When I arrived at a worksite for one of my afternoon tasks, however, I was surprised and delighted that all of the tools that I would need for the upcoming task were waiting for me at the worksite. I don’t know which of my crewmates had pre-collected the tools and placed them in a large ziplock bag. But that kind act allowed me to catch up on my timeline. A crewmate’s gesture changed a bad day for me to a good one – and changed my bad mood to a good one.
4. Include crew members in activities
“Us vs. Them” is a classic workplace phenomenon that can quickly escalate and be destructive. “We” feel unsupported and overcontrolled. “We” unfairly blame “them” for the problems that arise and for our own mistakes.
In the setting of a multinational crew, it is especially important to ensure that the “us vs. them” dynamic does not develop and damage esprit-de-corps; that no member of the crew feels alienated from the rest. If, for example, a few crewmembers pause in the middle of the day to playfully relax or laugh over a joke, make sure that all crewmembers are present and engaged. If one or two crewmembers haven’t been invited to join in on the hilarity, they may feel left out.
5. Be aware how your behaviour affects others
Every member of a crew contributes to the quality of life aboard a spacecraft. This means that each crewmember should modify her/his behaviour as necessary to make the spacecraft environment workable and pleasant for everyone.
We all have unique personality characteristics that over months can begin to irritate other crewmembers. For example, if someone is not keeping up on their personal hygiene or is leaving the toilet dirty after use, it would not be surprising that the mood of the crew and the collective productivity would fall.
I’d modify my behaviour and do whatever was necessary for the welfare of my crewmates. What was ultimately most important to me was accomplishment of our mission objectives; not pursuit of my personal goals.
Living together in close quarters during the pandemic, even with loved ones, will be challenging. Be self-aware of your own behaviours that can annoy other family members. Modify them, if necessary, to make the living environment pleasant and safe for all and to accommodate other’s needs.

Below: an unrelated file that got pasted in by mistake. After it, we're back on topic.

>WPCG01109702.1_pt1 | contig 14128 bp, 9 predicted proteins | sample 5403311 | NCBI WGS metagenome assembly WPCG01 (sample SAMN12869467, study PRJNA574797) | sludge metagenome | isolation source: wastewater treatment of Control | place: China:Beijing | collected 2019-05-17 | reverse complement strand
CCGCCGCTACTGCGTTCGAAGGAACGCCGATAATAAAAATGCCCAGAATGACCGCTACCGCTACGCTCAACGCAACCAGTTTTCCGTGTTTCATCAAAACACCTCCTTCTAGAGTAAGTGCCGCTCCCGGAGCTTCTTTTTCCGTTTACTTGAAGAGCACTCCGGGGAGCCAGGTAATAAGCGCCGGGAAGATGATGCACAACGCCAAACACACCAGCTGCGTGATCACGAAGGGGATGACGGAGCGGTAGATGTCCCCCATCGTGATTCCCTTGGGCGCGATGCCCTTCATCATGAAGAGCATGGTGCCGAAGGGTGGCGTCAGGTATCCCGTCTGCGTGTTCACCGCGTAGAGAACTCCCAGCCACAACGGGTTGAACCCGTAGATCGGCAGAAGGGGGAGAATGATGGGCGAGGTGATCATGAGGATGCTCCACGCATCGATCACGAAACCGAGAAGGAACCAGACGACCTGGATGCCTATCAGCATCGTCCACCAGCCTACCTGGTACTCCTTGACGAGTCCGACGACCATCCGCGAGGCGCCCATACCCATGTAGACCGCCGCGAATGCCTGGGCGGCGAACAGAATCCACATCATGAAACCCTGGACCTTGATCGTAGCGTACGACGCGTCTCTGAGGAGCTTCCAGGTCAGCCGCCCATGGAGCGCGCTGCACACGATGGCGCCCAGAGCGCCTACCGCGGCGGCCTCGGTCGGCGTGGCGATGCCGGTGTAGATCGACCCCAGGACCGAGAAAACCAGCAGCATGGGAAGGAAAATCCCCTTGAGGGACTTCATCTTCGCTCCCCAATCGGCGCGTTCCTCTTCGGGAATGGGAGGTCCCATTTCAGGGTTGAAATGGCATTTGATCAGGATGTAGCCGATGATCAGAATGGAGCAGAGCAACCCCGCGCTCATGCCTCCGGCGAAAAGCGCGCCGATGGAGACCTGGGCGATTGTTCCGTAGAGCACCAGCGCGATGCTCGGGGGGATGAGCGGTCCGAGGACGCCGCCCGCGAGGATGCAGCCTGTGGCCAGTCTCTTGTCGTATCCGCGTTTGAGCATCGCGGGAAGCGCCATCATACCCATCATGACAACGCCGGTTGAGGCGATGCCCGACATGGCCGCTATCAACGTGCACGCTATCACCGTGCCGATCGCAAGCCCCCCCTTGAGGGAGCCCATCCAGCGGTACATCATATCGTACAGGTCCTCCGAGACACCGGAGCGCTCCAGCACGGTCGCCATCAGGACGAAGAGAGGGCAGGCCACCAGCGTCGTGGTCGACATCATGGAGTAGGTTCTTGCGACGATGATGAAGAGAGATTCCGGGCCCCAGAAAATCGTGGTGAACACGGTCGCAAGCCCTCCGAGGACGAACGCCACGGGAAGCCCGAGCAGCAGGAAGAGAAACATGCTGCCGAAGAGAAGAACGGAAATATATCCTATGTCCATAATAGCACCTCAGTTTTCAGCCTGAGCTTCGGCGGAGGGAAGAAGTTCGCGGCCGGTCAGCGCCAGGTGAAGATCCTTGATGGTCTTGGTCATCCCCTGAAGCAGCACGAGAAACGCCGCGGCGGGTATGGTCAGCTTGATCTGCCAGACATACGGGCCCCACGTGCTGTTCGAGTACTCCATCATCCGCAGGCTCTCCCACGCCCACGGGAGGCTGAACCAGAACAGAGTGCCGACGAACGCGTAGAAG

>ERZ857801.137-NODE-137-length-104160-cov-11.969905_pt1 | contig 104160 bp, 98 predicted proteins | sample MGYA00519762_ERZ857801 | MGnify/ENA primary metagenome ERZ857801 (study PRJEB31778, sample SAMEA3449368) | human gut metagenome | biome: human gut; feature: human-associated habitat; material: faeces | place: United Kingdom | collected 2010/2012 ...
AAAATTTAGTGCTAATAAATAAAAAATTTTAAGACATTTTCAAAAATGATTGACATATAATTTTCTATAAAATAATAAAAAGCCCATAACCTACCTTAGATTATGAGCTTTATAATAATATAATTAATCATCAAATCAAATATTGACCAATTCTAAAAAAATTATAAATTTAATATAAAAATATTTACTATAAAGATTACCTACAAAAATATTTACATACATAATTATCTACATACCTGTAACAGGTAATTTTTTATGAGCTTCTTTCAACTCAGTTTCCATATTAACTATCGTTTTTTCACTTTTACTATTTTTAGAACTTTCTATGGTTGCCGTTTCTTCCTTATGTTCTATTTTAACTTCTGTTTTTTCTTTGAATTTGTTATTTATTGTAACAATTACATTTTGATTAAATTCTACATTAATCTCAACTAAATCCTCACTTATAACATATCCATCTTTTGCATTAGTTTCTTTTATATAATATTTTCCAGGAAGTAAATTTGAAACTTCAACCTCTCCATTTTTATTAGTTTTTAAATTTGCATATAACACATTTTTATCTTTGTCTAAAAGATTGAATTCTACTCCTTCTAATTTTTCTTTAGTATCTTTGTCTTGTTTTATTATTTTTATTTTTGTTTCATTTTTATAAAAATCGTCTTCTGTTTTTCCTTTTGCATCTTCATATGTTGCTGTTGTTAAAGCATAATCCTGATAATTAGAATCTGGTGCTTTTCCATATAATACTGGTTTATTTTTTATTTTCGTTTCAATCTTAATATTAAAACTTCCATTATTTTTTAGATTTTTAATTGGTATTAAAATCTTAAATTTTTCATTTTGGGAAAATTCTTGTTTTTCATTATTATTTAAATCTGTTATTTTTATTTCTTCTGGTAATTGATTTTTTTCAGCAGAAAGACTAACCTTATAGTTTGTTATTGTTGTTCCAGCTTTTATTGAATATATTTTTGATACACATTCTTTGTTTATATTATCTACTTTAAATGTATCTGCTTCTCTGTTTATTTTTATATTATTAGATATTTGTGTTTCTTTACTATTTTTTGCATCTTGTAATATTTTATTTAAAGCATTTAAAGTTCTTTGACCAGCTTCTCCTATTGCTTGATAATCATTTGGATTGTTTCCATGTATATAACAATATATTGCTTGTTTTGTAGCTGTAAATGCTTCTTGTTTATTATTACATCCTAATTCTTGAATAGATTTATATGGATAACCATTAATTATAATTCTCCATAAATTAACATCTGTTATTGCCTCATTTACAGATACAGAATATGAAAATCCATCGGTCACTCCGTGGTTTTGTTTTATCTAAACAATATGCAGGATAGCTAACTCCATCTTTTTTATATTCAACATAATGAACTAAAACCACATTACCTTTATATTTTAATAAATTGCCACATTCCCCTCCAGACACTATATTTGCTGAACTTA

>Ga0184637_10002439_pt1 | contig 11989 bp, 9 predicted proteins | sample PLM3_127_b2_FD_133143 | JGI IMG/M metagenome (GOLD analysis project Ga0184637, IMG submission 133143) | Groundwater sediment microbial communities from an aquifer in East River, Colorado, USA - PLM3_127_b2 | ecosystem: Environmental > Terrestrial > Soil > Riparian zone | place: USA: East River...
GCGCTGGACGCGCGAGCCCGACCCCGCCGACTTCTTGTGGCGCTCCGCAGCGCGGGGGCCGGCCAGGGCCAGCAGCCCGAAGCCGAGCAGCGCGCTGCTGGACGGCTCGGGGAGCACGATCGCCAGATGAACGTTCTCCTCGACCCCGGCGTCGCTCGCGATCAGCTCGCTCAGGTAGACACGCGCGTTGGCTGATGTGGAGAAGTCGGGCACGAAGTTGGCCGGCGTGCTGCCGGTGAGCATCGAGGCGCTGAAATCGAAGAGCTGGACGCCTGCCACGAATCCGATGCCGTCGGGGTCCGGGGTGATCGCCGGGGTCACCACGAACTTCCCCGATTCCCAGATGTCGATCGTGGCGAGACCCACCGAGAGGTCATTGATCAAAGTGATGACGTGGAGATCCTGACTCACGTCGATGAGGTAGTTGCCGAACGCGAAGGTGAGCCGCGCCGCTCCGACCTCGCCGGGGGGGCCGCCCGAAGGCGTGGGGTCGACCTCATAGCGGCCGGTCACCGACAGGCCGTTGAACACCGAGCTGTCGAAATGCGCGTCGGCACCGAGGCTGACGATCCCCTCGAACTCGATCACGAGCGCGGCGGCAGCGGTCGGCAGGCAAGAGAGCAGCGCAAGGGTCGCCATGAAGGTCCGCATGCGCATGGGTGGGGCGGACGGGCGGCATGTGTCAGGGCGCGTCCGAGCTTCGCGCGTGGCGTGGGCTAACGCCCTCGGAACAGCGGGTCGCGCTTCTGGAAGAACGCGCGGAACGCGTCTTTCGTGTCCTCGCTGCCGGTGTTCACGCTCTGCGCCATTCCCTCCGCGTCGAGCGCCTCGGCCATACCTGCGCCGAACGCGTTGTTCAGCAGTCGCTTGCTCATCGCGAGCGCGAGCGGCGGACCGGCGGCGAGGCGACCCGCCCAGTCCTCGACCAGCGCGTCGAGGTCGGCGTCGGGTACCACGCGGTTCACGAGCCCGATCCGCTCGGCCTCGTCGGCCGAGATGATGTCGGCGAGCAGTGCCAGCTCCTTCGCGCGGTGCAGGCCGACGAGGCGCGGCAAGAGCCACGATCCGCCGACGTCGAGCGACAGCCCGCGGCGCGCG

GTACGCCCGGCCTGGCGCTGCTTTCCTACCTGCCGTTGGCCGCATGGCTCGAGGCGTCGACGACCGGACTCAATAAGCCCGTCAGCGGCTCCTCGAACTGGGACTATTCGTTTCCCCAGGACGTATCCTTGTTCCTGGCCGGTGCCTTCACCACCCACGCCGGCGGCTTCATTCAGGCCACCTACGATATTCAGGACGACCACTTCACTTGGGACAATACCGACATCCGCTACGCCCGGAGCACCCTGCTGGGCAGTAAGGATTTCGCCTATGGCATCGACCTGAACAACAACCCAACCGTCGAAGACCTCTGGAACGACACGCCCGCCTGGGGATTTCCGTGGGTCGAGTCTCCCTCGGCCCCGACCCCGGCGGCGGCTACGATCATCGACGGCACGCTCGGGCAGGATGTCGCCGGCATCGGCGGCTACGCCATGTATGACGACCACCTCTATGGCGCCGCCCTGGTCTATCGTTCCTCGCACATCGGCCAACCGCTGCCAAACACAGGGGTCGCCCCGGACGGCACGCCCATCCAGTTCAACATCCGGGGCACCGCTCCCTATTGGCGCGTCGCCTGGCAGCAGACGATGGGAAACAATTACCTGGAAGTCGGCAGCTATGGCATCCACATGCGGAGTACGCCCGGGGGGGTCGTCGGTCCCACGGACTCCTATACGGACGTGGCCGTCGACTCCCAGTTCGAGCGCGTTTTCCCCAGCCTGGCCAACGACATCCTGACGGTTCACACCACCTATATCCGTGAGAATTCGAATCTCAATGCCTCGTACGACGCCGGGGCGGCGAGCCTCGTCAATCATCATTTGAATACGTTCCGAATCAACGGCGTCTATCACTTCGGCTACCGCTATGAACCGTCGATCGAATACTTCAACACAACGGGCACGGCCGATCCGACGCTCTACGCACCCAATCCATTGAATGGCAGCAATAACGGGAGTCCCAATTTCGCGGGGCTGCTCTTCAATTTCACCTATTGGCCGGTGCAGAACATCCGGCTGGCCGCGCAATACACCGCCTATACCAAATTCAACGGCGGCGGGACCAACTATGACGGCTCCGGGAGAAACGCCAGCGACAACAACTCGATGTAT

These are some of the strategies that I adopted as an astronaut to optimize group living in space. They are readily applicable to other situations. Be aware that COVID-19 home-isolation (like a space mission) will be a marathon, not a sprint. Attend to your sleep, diet and exercise now to ensure you have the reserves to draw upon in the later months when conditions could be more serious.
Retain structure and focus. Although COVID-19 has disrupted our usual pattern of living, don’t accept an aimless, unproductive day. Maintain purpose. Create a to-do list for the week and work through it.
Consider this state of home-isolation as a unique opportunity (i.e. make lemonade from lemons). Build into your daily schedule some time for relaxation, creativity and play. For instance, I’m catching up on my backlog of reading, writing and phone calls with distant friends. This period can be an opportunity to practise mindfulness and to reflect on others’ circumstances. I’m sending notes to friends who are struggling with mental health concerns and loss, and to colleagues who are working on the front line of the pandemic.
Perhaps it would be helpful for Canadian families to think of self-isolation as a form of astronaut training. In fact, we are all crewmembers aboard Spaceship Earth. Our mission objective during this outbreak is to flatten the infectious rate curve so that patients and healthcare practitioners around the world have a fighting chance. And to enjoy the unique, positive aspects of the adventure at the same time.